Since spending time in Allegheny’s geology department, Douglas Barber ’13 knew he someday wanted to pursue a Ph.D.
In March, Barber learned he would receive some extra support to help him achieve that dream.
Barber, who is studying geology at the University of Texas at Austin, received a prestigious Graduate Research Fellowship from the National Science Foundation (NSF). He was one of 2,000 individuals chosen for the Foundation’s Graduate Research Fellowship Program from among 16,500 applicants in 2015.
According to Allegheny Assistant Professor of Geology Theresa Schwartz ’10, who also is a past NSF Graduate Research Fellowship recipient, the award gives beginning graduate students many degrees of freedom that they may not otherwise have.
“In the sciences, grad students often ‘earn their keep’ in their departments as teaching assistants for classes and research assistants in lab facilities. The NSF GRF frees students from these duties for up to three years by providing tuition and a substantial stipend, as well as miscellaneous travel awards, small sums of research money, etc.,” she says. “For the first three years of grad school, I didn’t have teaching or lab obligations and didn’t have to submit grant proposals to cover my costs, so I could focus solely on coursework and research.
“Doug will benefit greatly from winning this award, and will be able to dedicate his time and energy to his personal research, rather than running lab facilities,” she adds. “Winning the GRF is a fantastic opportunity for any student pursuing a graduate degree.”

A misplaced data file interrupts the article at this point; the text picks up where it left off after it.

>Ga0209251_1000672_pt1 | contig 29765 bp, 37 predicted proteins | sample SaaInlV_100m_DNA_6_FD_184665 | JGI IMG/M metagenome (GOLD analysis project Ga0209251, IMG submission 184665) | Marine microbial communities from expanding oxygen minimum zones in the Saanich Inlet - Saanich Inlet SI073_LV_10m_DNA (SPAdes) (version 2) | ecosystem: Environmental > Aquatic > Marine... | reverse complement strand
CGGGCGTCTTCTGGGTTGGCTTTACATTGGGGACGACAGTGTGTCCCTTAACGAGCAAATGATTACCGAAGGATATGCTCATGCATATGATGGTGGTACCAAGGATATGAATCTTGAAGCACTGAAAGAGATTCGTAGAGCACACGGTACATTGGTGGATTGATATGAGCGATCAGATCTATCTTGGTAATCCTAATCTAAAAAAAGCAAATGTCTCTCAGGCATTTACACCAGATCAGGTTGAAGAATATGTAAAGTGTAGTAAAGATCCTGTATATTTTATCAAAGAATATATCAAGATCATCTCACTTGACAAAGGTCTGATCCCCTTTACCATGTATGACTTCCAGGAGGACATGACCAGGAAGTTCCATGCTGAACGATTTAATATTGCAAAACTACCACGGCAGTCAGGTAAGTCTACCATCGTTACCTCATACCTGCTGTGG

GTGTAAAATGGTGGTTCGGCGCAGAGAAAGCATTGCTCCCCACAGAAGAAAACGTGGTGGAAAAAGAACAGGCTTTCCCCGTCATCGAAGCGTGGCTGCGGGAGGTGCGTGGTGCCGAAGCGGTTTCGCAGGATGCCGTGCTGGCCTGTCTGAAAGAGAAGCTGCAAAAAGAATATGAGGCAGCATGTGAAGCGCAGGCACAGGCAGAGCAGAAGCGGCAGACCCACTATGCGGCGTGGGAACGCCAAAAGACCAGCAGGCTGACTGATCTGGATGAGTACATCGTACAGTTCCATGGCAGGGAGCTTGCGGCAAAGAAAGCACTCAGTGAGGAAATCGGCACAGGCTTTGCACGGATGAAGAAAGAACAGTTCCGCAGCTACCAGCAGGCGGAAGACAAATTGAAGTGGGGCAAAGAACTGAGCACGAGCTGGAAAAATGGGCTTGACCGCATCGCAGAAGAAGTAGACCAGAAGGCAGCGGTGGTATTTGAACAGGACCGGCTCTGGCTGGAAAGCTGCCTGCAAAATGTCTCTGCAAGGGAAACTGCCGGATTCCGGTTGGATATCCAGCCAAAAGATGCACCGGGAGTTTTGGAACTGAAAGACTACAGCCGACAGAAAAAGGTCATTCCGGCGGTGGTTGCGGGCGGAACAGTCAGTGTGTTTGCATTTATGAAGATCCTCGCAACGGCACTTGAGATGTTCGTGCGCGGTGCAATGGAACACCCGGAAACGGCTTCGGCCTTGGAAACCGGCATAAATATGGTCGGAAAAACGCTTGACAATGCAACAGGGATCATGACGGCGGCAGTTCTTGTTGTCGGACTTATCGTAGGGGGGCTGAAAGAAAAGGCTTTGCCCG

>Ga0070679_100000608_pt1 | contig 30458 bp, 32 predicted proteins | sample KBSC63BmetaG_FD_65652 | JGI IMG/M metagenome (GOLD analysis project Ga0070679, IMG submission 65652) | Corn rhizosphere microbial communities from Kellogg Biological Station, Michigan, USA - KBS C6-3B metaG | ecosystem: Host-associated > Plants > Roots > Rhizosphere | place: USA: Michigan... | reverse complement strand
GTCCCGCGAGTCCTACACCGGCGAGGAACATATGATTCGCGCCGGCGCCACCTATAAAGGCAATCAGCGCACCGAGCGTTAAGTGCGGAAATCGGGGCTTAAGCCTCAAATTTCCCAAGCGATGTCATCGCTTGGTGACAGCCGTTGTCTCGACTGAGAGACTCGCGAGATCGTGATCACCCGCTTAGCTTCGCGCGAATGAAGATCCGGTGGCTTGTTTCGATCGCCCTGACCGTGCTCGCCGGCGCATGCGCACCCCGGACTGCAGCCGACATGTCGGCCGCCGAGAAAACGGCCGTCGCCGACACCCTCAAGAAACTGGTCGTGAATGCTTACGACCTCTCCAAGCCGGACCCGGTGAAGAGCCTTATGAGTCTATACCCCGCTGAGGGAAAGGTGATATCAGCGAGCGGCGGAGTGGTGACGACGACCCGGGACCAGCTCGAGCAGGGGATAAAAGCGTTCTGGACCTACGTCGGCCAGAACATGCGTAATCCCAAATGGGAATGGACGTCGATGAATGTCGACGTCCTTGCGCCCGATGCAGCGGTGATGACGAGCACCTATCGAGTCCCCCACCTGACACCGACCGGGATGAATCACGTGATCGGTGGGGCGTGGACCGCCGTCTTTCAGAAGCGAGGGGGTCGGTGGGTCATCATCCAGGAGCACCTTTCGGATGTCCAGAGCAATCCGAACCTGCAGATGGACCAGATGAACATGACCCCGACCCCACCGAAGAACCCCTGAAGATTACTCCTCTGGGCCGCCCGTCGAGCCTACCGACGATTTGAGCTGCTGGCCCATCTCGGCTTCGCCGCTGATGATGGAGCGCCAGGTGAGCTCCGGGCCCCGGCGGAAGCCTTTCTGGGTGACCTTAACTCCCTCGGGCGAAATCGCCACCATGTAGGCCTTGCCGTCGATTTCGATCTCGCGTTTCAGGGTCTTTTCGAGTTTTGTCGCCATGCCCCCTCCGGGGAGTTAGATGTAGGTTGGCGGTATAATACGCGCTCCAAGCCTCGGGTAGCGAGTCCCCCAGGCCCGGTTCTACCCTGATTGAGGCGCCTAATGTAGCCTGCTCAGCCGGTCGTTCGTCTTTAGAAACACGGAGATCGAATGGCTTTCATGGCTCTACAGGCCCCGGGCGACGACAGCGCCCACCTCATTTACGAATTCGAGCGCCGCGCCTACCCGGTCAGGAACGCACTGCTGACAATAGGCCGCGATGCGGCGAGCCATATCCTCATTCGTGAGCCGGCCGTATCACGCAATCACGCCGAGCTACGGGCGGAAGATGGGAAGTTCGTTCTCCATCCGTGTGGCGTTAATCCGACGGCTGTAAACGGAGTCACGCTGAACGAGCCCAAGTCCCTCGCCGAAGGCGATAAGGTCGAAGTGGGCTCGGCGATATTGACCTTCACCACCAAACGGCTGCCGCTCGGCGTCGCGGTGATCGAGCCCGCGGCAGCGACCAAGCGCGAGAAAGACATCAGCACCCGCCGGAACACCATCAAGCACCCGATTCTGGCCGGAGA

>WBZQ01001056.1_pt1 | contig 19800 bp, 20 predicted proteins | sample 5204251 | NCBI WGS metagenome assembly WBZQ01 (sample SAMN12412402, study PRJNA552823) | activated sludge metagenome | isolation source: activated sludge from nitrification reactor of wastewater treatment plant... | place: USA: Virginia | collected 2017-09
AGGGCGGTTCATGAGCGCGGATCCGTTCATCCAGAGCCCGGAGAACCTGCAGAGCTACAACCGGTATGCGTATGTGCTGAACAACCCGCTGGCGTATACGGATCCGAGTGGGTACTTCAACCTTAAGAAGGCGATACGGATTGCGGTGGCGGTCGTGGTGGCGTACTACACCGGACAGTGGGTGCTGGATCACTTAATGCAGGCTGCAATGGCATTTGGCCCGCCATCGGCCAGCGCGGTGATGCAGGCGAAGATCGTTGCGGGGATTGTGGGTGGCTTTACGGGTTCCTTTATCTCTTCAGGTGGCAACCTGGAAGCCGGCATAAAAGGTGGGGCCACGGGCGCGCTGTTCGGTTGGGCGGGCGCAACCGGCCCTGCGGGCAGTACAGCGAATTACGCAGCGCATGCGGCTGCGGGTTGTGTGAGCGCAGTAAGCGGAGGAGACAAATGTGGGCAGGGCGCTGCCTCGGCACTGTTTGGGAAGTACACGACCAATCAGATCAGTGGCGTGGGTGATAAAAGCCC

We spoke to Barber, who majored in geology and minored in economics at Allegheny, about this honor and about how the College helped him to prepare for his career:
How does it feel to be one of 2,000 individuals to have received this fellowship?
I was very shocked when I found out I had been awarded a fellowship. I am still in disbelief. This was my third and final attempt at applying, and it definitely felt satisfying to see the persistence and hard work over these years pay off.
Most of all I feel extremely grateful and indebted to all of those who have helped me along the process and provided letters of recommendation, especially Dr. Daniel Stockli (current adviser at the University of Texas), Dr. Bob Schwartz (undergraduate mentor at Allegheny) and Dr. Mazin Tamar-Agha (research collaborator at the University of Baghdad in Iraq).
What does it mean to have received this fellowship?
The NSF award supports graduate students in technology, engineering and mathematics disciplines who are pursuing research-based master’s and doctoral degrees in the United States. Being selected as a fellow of this program means several things. First of all, it provides a three-year annual stipend along with a full cost-of-tuition allowance and the freedom to conduct my own research at any U.S. graduate institution of my choice. It also provides other benefits only open to awardees such as career development programs, international research opportunities and scientific internships at federal facilities and national laboratories.
To me, this award provides the flexibility and resources for me to pursue the research that interests me most and removes barriers to me achieving a career that is most suited for my passions and skills. For example, I no longer have to serve as a teaching assistant in order to secure funding, and I am guaranteed summer support, thus freeing up a large portion of my daily schedule.